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May 4 Grant Better than 'Winning the Lottery'

May 4 faculty coordinator at Kent State excited about $300,000 grant for May 4 Visitor's Center

Even in a press release, it's obvious Laura Davis can hardly contain herself.

Davis was a freshman on  when four students were fatally shot by Ohio National Guard troops at . Today, she's the faculty coordinator for May 4 initiatives at Kent State, and she's celebrating a big win: .

The National Endowment for the Humanities, a federal agency dedicated to supporting research, education, preservation, and public programs in the humanities, awarded $300,000 toward the effort recently.

"Receiving news of a $300,000 award from the National Endowment for the Humanities was stunning — and better than winning the lottery," Davis said in a press release.

"The NEH award tells us that we’ve designed an effective and significant experience for visitors,” Davis said. “We have found our voice in telling the story in a way that honors the loss of Allison Krause, Jeff Miller, Bill Schroeder and Sandy Scheuer, and preserves the timeless meaning of May 4 for generations to come. The history of May 4 will continue to tell young people that they can make a difference.”

The grant supports the project "Making Meaning of May 4th: The Kent State Shootings in American History." The museum will be located in Taylor Hall, not far from the spot where the shootings took place.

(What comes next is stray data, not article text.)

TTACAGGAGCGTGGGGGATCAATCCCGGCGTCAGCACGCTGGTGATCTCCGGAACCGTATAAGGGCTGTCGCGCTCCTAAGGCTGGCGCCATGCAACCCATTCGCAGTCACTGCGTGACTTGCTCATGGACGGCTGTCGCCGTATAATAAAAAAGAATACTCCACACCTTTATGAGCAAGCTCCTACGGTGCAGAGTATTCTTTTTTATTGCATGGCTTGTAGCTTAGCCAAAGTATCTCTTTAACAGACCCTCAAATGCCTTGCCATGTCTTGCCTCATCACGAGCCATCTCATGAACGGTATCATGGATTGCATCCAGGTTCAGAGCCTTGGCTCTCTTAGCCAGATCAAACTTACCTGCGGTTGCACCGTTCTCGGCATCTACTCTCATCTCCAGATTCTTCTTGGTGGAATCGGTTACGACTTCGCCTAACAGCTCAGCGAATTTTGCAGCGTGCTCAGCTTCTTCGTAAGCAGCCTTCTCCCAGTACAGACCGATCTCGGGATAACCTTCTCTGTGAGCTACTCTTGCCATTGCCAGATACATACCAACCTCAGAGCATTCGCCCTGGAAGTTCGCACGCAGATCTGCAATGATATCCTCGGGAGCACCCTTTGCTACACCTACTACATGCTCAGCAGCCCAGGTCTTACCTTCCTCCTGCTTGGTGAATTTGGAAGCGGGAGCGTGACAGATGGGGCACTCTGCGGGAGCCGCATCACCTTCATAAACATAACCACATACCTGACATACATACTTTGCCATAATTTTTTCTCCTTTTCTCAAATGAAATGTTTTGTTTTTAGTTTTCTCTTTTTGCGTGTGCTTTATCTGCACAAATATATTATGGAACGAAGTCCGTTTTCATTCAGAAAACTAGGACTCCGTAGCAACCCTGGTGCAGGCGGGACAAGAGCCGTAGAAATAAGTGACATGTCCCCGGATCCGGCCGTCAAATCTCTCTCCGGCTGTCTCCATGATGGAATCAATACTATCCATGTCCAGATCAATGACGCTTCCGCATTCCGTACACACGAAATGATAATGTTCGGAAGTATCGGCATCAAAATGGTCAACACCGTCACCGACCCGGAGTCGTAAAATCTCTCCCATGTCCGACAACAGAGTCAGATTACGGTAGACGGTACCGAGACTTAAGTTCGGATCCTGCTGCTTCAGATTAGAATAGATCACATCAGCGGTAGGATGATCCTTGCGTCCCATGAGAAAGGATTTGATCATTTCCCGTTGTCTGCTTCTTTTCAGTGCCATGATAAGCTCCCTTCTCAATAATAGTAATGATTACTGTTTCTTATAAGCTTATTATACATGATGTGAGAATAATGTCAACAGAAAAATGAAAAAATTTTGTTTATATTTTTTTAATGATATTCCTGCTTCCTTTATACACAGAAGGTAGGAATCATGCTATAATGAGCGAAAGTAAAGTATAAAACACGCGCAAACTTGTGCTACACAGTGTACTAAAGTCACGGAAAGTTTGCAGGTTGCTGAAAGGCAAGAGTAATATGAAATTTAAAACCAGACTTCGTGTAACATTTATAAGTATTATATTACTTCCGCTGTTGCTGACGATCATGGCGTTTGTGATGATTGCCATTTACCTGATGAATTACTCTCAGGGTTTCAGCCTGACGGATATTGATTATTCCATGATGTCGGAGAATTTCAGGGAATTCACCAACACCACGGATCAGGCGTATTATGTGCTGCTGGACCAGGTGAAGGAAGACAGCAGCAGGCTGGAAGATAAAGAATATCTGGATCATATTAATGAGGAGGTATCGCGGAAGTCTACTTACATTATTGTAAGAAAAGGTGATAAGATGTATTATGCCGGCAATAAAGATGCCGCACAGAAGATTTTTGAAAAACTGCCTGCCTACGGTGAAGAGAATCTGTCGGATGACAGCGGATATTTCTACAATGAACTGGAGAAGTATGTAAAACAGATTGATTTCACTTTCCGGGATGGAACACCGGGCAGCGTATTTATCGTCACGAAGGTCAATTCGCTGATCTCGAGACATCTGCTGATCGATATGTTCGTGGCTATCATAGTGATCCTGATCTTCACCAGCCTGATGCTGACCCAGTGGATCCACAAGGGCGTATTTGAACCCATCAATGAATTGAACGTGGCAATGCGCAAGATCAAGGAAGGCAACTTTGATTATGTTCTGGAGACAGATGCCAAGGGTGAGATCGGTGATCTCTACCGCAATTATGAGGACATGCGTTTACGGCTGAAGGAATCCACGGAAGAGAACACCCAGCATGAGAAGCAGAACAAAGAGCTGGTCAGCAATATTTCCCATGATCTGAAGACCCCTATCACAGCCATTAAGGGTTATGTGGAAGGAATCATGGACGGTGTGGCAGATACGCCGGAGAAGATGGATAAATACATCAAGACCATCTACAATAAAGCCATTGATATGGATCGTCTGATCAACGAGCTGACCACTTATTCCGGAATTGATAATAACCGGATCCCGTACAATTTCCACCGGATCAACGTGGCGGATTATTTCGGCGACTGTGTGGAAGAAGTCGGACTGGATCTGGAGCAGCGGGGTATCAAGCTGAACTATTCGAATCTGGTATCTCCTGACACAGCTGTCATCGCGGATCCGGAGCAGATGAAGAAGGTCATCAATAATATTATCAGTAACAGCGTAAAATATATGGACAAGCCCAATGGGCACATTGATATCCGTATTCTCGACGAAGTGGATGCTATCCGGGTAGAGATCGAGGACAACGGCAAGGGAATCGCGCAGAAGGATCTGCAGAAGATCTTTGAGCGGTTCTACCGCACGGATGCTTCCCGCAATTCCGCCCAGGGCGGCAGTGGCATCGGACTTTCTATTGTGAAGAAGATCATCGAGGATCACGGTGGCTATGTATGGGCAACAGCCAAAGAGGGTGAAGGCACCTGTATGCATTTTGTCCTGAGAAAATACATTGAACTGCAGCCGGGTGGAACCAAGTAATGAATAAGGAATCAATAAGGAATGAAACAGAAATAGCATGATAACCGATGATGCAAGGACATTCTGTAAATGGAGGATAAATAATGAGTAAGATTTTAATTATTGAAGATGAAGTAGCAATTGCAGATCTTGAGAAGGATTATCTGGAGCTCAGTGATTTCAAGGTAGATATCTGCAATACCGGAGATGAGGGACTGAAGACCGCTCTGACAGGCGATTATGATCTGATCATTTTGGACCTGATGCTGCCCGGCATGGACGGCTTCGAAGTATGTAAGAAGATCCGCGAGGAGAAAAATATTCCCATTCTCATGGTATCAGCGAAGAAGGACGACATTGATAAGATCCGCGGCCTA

Museum design firm Gallagher & Associates of Silver Springs, Md., is working with Kent State on the museum content and layout. Kent State expects to open the visitor's center museum in 2012.

"The May 4 Visitors Center will serve as an educational resource to future generations when those who witnessed the tragedy are no longer around to tell the story,” Carole Barbato, a Kent State communications professor and May 4 expert, said in a press release.

"We have a responsibility as a university to preserve the past, and tell accurately, the story of the shootings within the context of the 1960s so future generations can understand better what happened here," she said. "From the loss of four young lives, the wounding of nine others, and the pain and anguish our community has felt over the shootings, we hope that people who come to the May 4 Visitors Center will learn from the lessons of the past so they can make a better future for themselves and others."

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